BIS residential property price statistics, Q1 2022

25 August 2022

Key takeaways

  • Global real house prices increased by 4.6% year on year in aggregate in the first quarter of 2022.1 This strong growth in real terms reflected a surge (+11.2%) in nominal terms – the first double-digit one recorded since the eve of the Great Financial Crisis – partly offset by the acceleration in consumer price indices.2
  • Real house price developments continued to diverge between advanced economies (AEs, +8.5% year on year) and emerging market economies (EMEs, +1.6 %).
  • Real house prices surged in Turkey (by around 35%), Canada (20%), Australia (14%) and the United States (12%). They fell by 3–4% in Brazil and India.
  • In real terms, global house prices now exceed their immediate post-GFC average levels by 29%. They have been up by 41% in the AEs and by 19% in the EMEs.

Summary of latest developments

In the first quarter of 2022, global real house prices kept rising by 4.6% year on year in aggregate. This reflected strong growth (+11.2%) in nominal house prices – the first double-digit rate recorded since the Great Financial Crisis (GFC) – offset by the rapid rise in consumer price indices (CPIs).

Real house price growth gained further strength in advanced economies (AEs), at +8.5% (up from 7.8% in Q4 2021), but remained markedly lower in emerging market economies (EMEs), reaching 1.6% on average after 1.8% in the previous quarter (Graph 1). There were, however, substantial differences across major EME regions: real house prices rose by 18.5% in central and eastern Europe, but grew much less rapidly in the Middle East and Africa (+2.7%) and even fell in both Asia and Latin America, by 1.3% and 1.5%, respectively.

Country-level data3 show that housing inflation was concentrated among AEs, where real residential property prices increased year on year in almost 90% of the jurisdictions in the first quarter of 2022. Strong price growth (ie above 5% year on year) was recorded in half of the AEs, compared with only one third of the EMEs (Graph 2). Prices fell in almost half of the EMEs.

Recent developments confirm the significant rise in global residential prices observed since the outbreak of the Covid-19 pandemic. Compared with Q4 2019, real prices have increased by 60% in Turkey, by 30% in Canada, and by more than 20% in the United States and Australia. A major exception is India, where they have fallen by 7% (Graph 3).

Form a longer-term perspective, global house prices now exceed (in real terms) their immediate post-GFC average by 29% (and by 41% and 19% for AEs and EMEs, respectively (Table 1)). Among the G20 economies, real prices have doubled since 2010 in Canada4 and risen by around 60% in Turkey, the United States, India and Germany. At the other end of the scale, they remain well below their post-GFC levels in Italy by 24%.

Advanced economies

In aggregate for the group of AEs, real residential property prices grew by 8.5% in Q1 2022, up from 7.8% in the last quarter of 2021. Prices rose with double-digit rates in Canada (+18%), Australia (+14%) and the United States (+12%), reflecting marked nominal price growth (20–25%).5 They increased somewhat less vigorously in Japan (+8%) and the United Kingdom (+3%) (Graph 4).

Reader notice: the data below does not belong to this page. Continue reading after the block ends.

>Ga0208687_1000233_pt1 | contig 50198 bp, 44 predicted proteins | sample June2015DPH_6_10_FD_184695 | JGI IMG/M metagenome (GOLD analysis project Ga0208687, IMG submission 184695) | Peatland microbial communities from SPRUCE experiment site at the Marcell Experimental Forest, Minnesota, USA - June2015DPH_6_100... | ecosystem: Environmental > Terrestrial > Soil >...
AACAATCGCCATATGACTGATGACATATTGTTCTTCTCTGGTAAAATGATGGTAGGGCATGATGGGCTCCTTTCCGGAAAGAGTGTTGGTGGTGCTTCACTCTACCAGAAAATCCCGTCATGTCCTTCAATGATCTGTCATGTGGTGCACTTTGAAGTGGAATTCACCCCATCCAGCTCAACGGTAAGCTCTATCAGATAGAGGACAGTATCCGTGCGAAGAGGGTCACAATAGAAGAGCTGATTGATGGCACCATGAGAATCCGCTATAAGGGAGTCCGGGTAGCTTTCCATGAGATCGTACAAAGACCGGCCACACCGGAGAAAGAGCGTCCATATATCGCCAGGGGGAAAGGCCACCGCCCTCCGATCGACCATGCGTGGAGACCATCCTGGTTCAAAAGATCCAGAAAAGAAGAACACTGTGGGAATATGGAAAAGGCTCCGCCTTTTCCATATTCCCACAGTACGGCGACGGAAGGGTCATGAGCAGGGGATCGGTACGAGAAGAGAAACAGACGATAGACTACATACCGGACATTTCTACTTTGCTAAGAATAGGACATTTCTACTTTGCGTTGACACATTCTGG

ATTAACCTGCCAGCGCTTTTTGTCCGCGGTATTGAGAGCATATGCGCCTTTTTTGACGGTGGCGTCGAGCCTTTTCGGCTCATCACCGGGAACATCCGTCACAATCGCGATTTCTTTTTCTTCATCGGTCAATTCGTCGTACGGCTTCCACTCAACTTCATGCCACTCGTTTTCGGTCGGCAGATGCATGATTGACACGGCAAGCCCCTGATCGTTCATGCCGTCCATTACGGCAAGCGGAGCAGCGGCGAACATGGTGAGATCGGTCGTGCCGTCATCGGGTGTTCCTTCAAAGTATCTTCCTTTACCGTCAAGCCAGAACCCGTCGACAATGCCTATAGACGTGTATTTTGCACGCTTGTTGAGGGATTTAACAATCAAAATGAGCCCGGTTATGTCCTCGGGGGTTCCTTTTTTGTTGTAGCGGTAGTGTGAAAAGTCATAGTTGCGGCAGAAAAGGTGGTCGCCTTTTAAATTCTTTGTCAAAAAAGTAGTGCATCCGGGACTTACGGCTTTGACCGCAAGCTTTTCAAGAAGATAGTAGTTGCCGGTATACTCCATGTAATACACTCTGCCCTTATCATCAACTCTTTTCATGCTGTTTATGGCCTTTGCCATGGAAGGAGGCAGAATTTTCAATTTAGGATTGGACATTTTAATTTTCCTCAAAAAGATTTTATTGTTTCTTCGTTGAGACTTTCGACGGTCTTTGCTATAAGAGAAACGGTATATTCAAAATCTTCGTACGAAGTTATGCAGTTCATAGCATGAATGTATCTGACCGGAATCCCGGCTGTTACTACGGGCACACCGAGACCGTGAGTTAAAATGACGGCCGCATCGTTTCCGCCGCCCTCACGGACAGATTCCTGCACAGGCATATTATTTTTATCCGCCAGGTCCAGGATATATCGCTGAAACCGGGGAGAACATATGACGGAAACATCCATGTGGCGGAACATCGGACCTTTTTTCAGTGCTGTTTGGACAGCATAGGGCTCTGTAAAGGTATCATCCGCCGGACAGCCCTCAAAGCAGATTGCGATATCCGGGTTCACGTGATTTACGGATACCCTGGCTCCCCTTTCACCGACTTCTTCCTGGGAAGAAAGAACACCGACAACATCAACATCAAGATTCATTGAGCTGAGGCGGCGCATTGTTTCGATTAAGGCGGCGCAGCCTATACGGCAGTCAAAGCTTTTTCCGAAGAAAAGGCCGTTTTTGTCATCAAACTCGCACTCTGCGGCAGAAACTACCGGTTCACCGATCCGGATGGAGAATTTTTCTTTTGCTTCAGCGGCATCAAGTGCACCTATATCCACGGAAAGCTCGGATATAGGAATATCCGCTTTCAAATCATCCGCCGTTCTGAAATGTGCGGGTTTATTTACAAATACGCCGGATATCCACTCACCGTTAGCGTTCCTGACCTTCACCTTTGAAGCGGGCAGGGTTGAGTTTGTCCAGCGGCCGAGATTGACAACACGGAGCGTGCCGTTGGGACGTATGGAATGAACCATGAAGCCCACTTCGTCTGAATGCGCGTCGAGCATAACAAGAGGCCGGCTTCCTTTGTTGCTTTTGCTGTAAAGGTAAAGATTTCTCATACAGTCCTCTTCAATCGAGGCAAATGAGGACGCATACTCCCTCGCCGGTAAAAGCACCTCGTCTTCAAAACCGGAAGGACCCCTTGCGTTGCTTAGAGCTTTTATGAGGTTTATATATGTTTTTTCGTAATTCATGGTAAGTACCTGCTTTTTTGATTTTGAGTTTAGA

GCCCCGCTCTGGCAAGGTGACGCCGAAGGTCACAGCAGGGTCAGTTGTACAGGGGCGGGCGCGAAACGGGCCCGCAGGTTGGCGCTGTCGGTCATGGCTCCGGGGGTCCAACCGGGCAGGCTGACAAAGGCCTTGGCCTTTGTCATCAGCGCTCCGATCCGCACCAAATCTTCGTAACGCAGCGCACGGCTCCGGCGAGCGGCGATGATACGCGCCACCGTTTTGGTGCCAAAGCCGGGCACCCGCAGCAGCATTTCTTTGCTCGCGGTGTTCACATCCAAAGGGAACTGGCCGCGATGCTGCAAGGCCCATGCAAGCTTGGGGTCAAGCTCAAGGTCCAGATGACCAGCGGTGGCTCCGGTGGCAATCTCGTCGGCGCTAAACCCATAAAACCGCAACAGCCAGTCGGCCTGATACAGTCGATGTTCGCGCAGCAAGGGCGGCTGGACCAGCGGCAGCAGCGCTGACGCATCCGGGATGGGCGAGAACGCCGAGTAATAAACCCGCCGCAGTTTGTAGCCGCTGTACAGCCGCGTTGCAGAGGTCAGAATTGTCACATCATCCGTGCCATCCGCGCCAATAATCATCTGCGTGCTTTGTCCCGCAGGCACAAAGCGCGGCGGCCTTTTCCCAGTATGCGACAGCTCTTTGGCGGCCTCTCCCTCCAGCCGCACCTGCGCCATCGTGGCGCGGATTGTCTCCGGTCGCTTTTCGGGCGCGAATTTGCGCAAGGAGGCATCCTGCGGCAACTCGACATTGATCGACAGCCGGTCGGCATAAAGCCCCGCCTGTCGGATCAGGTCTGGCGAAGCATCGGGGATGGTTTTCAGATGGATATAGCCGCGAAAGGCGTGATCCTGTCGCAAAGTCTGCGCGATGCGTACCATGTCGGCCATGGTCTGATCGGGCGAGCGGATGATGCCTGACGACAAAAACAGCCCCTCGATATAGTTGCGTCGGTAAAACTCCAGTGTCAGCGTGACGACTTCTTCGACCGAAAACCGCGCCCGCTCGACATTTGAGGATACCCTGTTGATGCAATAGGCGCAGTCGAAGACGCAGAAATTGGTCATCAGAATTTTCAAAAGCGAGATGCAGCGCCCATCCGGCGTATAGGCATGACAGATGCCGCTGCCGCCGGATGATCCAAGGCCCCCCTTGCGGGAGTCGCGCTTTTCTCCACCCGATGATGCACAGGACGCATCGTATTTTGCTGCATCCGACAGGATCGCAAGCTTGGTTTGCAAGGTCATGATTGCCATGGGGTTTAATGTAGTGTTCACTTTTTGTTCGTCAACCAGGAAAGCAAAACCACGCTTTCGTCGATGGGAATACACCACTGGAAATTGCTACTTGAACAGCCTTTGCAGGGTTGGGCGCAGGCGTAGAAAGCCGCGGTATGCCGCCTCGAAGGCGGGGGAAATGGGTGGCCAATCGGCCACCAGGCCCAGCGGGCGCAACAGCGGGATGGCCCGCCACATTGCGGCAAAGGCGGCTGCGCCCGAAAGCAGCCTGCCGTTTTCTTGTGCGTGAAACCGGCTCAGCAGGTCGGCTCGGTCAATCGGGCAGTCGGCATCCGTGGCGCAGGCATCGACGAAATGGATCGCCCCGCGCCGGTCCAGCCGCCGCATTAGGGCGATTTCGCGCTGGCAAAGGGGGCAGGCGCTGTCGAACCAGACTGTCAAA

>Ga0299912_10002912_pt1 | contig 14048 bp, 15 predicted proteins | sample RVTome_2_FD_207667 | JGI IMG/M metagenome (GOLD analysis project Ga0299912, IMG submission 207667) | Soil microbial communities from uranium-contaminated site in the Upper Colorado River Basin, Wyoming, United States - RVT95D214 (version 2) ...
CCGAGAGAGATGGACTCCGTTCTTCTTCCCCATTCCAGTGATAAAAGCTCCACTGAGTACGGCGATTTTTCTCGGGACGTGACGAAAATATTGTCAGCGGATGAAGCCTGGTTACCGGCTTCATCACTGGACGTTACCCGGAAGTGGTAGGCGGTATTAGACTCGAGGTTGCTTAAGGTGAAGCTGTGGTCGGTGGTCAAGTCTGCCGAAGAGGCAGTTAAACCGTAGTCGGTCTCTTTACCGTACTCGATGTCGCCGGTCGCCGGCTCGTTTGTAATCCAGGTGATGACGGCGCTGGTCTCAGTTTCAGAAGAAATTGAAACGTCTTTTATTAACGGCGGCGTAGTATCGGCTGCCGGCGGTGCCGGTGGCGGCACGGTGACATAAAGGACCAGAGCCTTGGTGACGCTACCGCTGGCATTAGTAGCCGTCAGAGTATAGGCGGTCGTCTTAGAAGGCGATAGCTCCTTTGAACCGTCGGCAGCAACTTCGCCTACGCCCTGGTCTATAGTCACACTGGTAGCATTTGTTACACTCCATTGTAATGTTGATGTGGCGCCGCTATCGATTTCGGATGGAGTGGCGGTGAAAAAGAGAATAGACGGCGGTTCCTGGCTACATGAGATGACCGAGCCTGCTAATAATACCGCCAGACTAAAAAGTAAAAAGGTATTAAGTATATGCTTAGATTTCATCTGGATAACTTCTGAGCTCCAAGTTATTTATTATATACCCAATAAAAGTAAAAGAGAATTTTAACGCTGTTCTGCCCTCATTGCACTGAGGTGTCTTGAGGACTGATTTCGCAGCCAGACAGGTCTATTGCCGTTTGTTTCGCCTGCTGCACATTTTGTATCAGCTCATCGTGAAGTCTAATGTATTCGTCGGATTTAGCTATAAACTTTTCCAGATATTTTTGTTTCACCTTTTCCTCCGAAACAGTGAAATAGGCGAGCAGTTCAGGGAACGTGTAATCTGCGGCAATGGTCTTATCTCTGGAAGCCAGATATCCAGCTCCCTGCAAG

Prices were up by 3% in the euro area, where developments continued to vary significantly among member states. Strong real house price growth persisted in the Netherlands (+11%), Portugal (+8%) and Germany (+6%). Real prices grew less rapidly in France (+3%), and remained roughly flat in Spain (+1%) and Italy (–1%) (Graph 5).

Emerging market economies

In contrast with those in AEs, real residential property prices grew only moderately in EMEs during the first quarter of 2022, by 1.6% year on year compared with 1.8% in Q4 2021.

Real house prices fell by 1.3% in Asia year on year, with significant variation across countries. They surged in Korea (+8%), remained almost flat in China, Indonesia and Thailand (–1% in all three economies) and fell in India (–4%) (Graph 6).

Real house prices also fell moderately in Latin America in aggregate (–1.5% year on year) as prices declined by 3% in Brazil and remained flat in Mexico (+1%) (Graph 7). These developments took place in a context marked by a significant acceleration in consumer prices.

In contrast to other EME regions, real property prices expanded in central and eastern Europe, by an average of 18.5% year on year, led in particular by a 36% surge in Turkey). They also increased by more than 10% in Czechia and Hungary. Lastly, real house prices continued to fall moderately (by 2%) in South Africa.

Annex: Nominal house price developments

1 Real residential property prices refer to nominal residential property price indicators deflated by the consumer price index. Global figures are weighted aggregates of selected AEs (Australia, Canada, Denmark, the euro area, Iceland, Japan, New Zealand, Norway, Sweden, Switzerland, the United Kingdom and the United States) and EMEs (Brazil, Bulgaria, Chile, China, Colombia, Croatia, Czechia, Hong Kong SAR, Hungary, India, Indonesia, Israel, Korea, Malaysia, Mexico, Morocco, North Macedonia, Peru, the Philippines, Poland, Romania, Russia, Singapore, South Africa, Thailand, Turkey and the United Arab Emirates), based on PPP exchange rates. Regional aggregates have been available since 2007.

2 The year-on-year consumer price index was higher in Q1 2022 than in Q4 2021 in 92% of the economies covered in the BIS data set, with amedian acceleration of 1.4 percentage points.

3 As regional aggregate developments are driven mainly by property price changes in major economies, they can mask detailed country-level features presented in the histogram.

4 Historical revisions for Canada for the period prior to 2017.

5 See graphs on nominal house price developments in the Annex.

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